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By Design
by Dr Jonathan Sarfati

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Butterfly brilliance

Dual diffraction gratings produce two colour signals

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Published: 1 January 2009(GMT+10)

Photo Wikipedia

Blue morpho

Blue morpho

Photonic structures in butterflies

Some butterflies, such as the blue morpho (Morpho menelaus) of South America and the male mountain blue don (Papilio ulysses) of northern Australia are known for their brilliant iridescent blues. But their spectacular colours are not caused by pigments but by their scales forming a diffraction grating.1 These are evenly-spaced ridges or grooves that break up white light into all its component colours, but at a given angle, destructive interference cancels out all out except for the required colour, which is intense due to constructive interference. These scales have been called sub-micrometre photonic structures, because they can manipulate light waves. The very deep black on the borders of the butterfly wings is likewise not due to a black pigment but due to photonic structures that trap light.2,3

This research has inspired the design of very effective ‘Super Black’ coatings, and might inspire other sorts of coatings that produce striking colours without the chemical waste in production of pigments and dyes.4 This is yet another example of biomimetics: human technology copying nature—in reality, taking lessons from the Designer of nature.5

Dual gratings

Recent research shows that the dorsal wings of Lamprolenis nitida have two blazed diffraction gratings interspersed on single scales, which give two main colour signals.6

This was a novel discovery, since ‘Multiple independent signals from separate photonic structures within the same sub-micrometre device are currently unknown in animals.’ The scales form a pattern of cross ribs and flutes which repeat in two different intervals, hence the different signals.

The researchers say, ‘Multiple signals increase the complexity and specificity of the optical signature, thus enhancing the information conveyed. This could be particularly important during intrasexual encounters, in which iridescent male wing colours are employed as threat displays.’ They point out that males would produce strong signals even in the poorly illuminated forests where they live, where sunlight breaks through the canopy only sporadically. And they would help the females find the right species in a species-rich environment.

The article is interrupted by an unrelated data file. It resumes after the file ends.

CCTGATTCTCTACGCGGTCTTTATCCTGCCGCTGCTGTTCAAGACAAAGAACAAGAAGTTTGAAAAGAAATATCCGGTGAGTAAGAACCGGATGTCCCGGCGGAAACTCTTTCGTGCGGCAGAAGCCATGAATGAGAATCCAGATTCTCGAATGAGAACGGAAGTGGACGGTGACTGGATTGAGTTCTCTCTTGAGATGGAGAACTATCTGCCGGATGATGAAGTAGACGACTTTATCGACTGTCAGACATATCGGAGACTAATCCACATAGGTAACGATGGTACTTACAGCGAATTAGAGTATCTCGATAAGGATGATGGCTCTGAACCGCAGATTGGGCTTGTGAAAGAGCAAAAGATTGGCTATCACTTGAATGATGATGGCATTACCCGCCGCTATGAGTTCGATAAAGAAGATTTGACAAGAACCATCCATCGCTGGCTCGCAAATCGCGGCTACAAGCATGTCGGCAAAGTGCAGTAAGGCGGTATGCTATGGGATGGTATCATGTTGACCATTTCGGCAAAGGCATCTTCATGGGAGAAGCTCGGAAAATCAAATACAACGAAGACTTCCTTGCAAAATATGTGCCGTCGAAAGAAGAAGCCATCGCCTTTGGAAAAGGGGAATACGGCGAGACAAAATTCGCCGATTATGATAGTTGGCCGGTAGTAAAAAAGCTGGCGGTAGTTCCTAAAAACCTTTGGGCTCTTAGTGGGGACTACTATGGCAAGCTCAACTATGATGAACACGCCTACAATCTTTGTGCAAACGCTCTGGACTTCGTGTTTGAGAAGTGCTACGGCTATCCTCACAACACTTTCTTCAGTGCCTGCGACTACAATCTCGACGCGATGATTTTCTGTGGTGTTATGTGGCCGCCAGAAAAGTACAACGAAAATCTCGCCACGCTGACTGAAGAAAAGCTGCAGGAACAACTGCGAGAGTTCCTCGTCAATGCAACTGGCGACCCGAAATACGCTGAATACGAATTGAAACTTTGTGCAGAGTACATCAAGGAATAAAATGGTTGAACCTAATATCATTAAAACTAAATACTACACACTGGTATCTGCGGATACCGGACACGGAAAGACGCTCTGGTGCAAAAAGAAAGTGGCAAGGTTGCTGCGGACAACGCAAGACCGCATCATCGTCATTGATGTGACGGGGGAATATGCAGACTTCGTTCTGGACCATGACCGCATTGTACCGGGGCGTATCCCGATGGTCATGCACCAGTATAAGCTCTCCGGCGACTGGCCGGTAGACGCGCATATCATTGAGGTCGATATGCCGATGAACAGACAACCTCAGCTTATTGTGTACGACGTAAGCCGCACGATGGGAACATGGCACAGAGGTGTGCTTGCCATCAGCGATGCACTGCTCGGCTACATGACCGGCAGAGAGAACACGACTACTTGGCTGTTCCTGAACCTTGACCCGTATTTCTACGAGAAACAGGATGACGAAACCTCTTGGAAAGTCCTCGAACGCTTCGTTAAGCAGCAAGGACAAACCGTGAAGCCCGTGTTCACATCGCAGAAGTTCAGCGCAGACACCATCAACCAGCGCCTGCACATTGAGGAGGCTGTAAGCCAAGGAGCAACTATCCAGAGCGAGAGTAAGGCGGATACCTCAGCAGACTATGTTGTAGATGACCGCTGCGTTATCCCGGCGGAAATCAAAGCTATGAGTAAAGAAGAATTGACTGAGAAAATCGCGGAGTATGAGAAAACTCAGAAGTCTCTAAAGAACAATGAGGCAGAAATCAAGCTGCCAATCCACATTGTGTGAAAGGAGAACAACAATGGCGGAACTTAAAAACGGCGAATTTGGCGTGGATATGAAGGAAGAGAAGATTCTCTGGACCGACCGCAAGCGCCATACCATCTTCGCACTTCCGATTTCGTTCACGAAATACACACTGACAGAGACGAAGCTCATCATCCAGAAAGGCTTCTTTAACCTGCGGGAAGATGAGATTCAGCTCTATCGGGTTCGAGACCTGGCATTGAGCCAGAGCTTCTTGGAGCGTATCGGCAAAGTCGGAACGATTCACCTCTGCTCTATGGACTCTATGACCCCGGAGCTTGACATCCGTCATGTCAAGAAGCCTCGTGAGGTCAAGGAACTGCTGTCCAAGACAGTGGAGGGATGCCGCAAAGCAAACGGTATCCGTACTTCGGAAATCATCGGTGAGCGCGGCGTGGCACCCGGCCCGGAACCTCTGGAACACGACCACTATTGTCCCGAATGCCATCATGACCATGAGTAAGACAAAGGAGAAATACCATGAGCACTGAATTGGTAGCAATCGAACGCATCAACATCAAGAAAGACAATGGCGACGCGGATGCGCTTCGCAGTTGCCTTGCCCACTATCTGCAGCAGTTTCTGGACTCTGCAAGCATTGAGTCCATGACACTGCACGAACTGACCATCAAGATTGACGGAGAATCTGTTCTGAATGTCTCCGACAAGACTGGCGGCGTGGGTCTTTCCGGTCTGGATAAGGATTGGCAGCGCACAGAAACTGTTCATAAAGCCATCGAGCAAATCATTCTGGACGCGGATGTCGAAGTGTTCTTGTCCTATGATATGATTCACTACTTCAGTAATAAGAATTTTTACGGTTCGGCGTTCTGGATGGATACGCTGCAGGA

How did these structures arise?

Even single diffraction gratings are hard to explain by a Darwinian series of small steps, each with an advantage over the previous one. A fortiori, how much harder is a dual diffraction grating to explain?

Making a pleasant change, the researchers didn’t propose a just-so evolutionary story to explain the origin of these structures; they reported on the facts, and proposed plausible functions of their current use. Indeed, even single diffraction gratings are hard to explain by a Darwinian series of small steps, each with an advantage over the previous one. A fortiori, how much harder is a dual diffraction grating to explain? This is especially so since most butterflies manage perfectly well without one, and the glasswing doesn’t even need scales at all,7 so selection pressure is not clear. Note that Darwin’s ‘theory of sexual selection’8 fails to explain the very thing Darwin concocted it for—the peacock tail!9

More biomimetics

The researchers said that advanced human technology could benefit from copying this design:

‘The double grating of L. nitida could provide a solution to a problem with spectrometers, namely that the functional range of their grating is restricted, so that when the spectral limit is reached the grating must be mechanically swapped for another, interrupting measurements. By incorporating two gratings onto a single self-adjusting surface, this problem may be circumvented.’

Since real science works by analogy, it is fair to argue that since our diffractions require intelligent design, a fortiori, an even more advanced diffraction grating also shows the objective marks of design.

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References

  1. Vukusic, P., et al., Sculpted-multilayer optical effects in two species of Papilio butterfly, Applied Optics 40(7):1116–1125, 2001. Return to text.
  2. Butterflies plumb the depths of blackness with a trick of the light, New Scientist 181(2433):18, 2004. Return to text.
  3. Hopkin, M., Butterflies boast ultrablack wings: Insects use optical trick to get the blackest black out of dark pigments, Nature science update, 2004, <www.nature.com/nsu/040126/040126-4.html>. Return to text.
  4. Lerner, E.J., Butterfly blues, The Industrial Physicist, Briefs, April 2004. Return to text.
  5. Sarfati, J., Beautiful black and blue butterflies, Journal of Creation 19(1):9–10, 2005; <creation.com/blue>; By Design, ch. 3, Creation Book Publishers, 2008. Return to text.
  6. Ingram, A.L. et al., Dual gratings interspersed on a single butterfly scale, J. Royal Soc. Interface 5(28):1387–1390, 6 November 2008 | DOI 10.1098/rsif.2008.0227. Return to text.
  7. Catchpoole, D., Watch a glasswing passing (without flying colours), Creation 30(4):56, 2008. Return to text.
  8. Bergman, J., Problems in sexual selection theory and neo-Darwinism, Journal of Creation 18(1): 112–119, 2004. Return to text.
  9. Catchpoole, D., Peacock tail tale failure, <creation.com/tale>, 2008. Return to text.

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